For some reason, I find it difficult to find my own pulse. Which tends to remind me of a limitation we often have: We are not always in the best position to see our own humanity. It’s why a considerable field of study called psychology rose up to illuminate aspects of ourselves that others can help us see.
This notion—that we lose sight of our humanity from time to time—is one of the guiding principles of positive psychology. It is known as Permission to Be Human. To me, this means much more than just admitting that we make mistakes (we do) or asking forgiveness (we should).
To me, Permission to Be Human is more about looking at ourselves—taking our own pulses.
Try this. Grab a timer and take your pulse right now. Maybe you’ll be better at this than I am. (I ended up just buying a heart rate monitor.) Place your index and middle fingers on the underside of your wrist, just below the base of the thumb. Count the number of beats (pulses) for 15 seconds. Take this number and multiply by four to find your heart rate in beats per minute.
Okay, now that you’ve got a number, tell me. Is it good or bad?
I hope you didn’t answer that. Here’s why: That number changes all the time. It’s sometimes higher and sometimes lower. Did you just walk up a flight of stairs? Have you been sitting down for a while? When’s the last time you ate? Did you exercise earlier? What time is it? Did you just think of something you forgot to do? Did you just yawn? All of these things can affect your heart rate. It rises and falls with variability triggered by the situation you are encountering.
Watch this video for look at HeartBot, the drawing machine that is controlled by the heartbeat of the viewer.
Our changing heart rate is an analogy for what it means to give ourselves (and others) Permission to Be Human. To accept the emotions we have at any given moment as part of who we are—and not worry too much about labeling them as good or bad. Whatever emotions we feel in the moment and whatever actions we are undertaking that trigger those emotions, they need to be understood in the context of our broader lives.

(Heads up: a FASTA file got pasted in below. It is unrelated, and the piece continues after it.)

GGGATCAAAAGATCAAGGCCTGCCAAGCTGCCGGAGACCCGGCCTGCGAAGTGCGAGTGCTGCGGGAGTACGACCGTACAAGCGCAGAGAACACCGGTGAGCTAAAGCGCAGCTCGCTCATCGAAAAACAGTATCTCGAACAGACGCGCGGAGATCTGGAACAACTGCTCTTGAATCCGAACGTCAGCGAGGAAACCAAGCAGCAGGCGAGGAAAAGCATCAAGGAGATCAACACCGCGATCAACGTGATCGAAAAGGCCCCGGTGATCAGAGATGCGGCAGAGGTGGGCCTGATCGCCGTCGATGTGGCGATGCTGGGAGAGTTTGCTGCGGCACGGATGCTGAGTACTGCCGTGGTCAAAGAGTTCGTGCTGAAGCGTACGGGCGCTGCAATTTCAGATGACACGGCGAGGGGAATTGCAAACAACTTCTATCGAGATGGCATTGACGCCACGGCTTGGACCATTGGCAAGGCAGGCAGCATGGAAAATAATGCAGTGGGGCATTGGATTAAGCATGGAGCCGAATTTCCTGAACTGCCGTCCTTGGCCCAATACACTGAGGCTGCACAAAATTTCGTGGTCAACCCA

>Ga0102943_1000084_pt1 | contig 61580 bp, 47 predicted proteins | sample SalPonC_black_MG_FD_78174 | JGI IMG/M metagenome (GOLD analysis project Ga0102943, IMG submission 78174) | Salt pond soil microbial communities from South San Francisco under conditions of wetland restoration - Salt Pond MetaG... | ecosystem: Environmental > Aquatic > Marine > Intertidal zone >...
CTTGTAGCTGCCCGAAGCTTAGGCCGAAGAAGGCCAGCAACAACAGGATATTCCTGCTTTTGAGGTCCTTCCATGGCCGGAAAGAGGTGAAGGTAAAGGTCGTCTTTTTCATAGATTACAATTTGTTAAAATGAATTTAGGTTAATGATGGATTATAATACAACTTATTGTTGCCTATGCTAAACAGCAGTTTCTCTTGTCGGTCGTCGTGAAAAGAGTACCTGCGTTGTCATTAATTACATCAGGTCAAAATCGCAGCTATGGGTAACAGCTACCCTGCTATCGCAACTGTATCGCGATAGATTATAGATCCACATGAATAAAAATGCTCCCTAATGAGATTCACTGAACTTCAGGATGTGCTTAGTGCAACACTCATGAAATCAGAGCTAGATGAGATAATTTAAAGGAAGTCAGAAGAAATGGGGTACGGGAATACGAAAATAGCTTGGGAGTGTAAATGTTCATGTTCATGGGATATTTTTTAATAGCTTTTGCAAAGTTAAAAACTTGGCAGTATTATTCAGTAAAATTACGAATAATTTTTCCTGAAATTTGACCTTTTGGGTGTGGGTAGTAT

Our first job is to be aware of our emotions and accept them for what they are—temporary responses. Then we can work toward the goal of broadening and building our positive emotions in light of what we’ve learned about ourselves.
Physical training and nutrition can guide us toward heart-rate responses that signal and orchestrate our health and well-being. So, too, can we guide our minds toward healthy responses to our emotions as we process them. We can train our bodies to be stronger and our minds to be more resilient, capable of success and sustainable happiness.
Keep in mind that the art of being human can shift us toward peak performance through both mind and body. That’s been described in a phrase that makes me smile: Permission to Be Magnificent.
Magnificent, in my estimation, is simply another word for human.
This post was originally created for Wholebeing Institute as a part of my installment series on the fundamental concepts and stories of positive psychology. For the entire series, or to sign up now for a free two-part video training series and free e-workbook on evidence-based tools for flourishing, click here.